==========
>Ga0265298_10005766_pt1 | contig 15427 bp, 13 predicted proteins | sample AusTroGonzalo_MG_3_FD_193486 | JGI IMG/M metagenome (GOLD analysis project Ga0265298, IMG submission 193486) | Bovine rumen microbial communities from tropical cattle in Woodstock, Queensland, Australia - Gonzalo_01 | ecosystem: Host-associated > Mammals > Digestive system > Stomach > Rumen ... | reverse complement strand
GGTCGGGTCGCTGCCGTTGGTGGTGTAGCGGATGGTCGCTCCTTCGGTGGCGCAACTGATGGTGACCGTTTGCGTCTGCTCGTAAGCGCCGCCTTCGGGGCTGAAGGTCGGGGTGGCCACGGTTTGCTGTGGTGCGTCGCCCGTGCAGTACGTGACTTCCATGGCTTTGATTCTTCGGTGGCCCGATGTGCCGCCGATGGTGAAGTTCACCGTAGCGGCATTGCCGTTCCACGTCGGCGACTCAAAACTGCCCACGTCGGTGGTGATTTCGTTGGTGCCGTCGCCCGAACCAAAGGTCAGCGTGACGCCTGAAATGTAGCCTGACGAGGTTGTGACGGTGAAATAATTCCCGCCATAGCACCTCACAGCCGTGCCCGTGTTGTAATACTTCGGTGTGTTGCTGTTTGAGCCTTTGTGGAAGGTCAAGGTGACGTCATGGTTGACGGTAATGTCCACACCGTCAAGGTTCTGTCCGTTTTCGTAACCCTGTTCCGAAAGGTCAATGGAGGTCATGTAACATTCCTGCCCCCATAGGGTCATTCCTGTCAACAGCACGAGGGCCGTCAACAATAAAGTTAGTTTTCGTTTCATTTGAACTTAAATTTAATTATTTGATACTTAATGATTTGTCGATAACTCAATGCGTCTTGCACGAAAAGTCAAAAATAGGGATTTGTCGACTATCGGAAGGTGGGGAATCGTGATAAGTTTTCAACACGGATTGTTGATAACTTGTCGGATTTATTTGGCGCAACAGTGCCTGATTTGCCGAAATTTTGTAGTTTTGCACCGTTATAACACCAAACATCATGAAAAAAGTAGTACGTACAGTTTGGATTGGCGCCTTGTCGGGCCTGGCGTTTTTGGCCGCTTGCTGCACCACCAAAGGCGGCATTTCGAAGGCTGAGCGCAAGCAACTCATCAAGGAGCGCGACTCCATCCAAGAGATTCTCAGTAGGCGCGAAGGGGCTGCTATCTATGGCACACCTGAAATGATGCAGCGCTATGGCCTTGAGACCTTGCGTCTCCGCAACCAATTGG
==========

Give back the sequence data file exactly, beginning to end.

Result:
>Ga0265298_10005766_pt1 | contig 15427 bp, 13 predicted proteins | sample AusTroGonzalo_MG_3_FD_193486 | JGI IMG/M metagenome (GOLD analysis project Ga0265298, IMG submission 193486) | Bovine rumen microbial communities from tropical cattle in Woodstock, Queensland, Australia - Gonzalo_01 | ecosystem: Host-associated > Mammals > Digestive system > Stomach > Rumen ... | reverse complement strand
GGTCGGGTCGCTGCCGTTGGTGGTGTAGCGGATGGTCGCTCCTTCGGTGGCGCAACTGATGGTGACCGTTTGCGTCTGCTCGTAAGCGCCGCCTTCGGGGCTGAAGGTCGGGGTGGCCACGGTTTGCTGTGGTGCGTCGCCCGTGCAGTACGTGACTTCCATGGCTTTGATTCTTCGGTGGCCCGATGTGCCGCCGATGGTGAAGTTCACCGTAGCGGCATTGCCGTTCCACGTCGGCGACTCAAAACTGCCCACGTCGGTGGTGATTTCGTTGGTGCCGTCGCCCGAACCAAAGGTCAGCGTGACGCCTGAAATGTAGCCTGACGAGGTTGTGACGGTGAAATAATTCCCGCCATAGCACCTCACAGCCGTGCCCGTGTTGTAATACTTCGGTGTGTTGCTGTTTGAGCCTTTGTGGAAGGTCAAGGTGACGTCATGGTTGACGGTAATGTCCACACCGTCAAGGTTCTGTCCGTTTTCGTAACCCTGTTCCGAAAGGTCAATGGAGGTCATGTAACATTCCTGCCCCCATAGGGTCATTCCTGTCAACAGCACGAGGGCCGTCAACAATAAAGTTAGTTTTCGTTTCATTTGAACTTAAATTTAATTATTTGATACTTAATGATTTGTCGATAACTCAATGCGTCTTGCACGAAAAGTCAAAAATAGGGATTTGTCGACTATCGGAAGGTGGGGAATCGTGATAAGTTTTCAACACGGATTGTTGATAACTTGTCGGATTTATTTGGCGCAACAGTGCCTGATTTGCCGAAATTTTGTAGTTTTGCACCGTTATAACACCAAACATCATGAAAAAAGTAGTACGTACAGTTTGGATTGGCGCCTTGTCGGGCCTGGCGTTTTTGGCCGCTTGCTGCACCACCAAAGGCGGCATTTCGAAGGCTGAGCGCAAGCAACTCATCAAGGAGCGCGACTCCATCCAAGAGATTCTCAGTAGGCGCGAAGGGGCTGCTATCTATGGCACACCTGAAATGATGCAGCGCTATGGCCTTGAGACCTTGCGTCTCCGCAACCAATTGG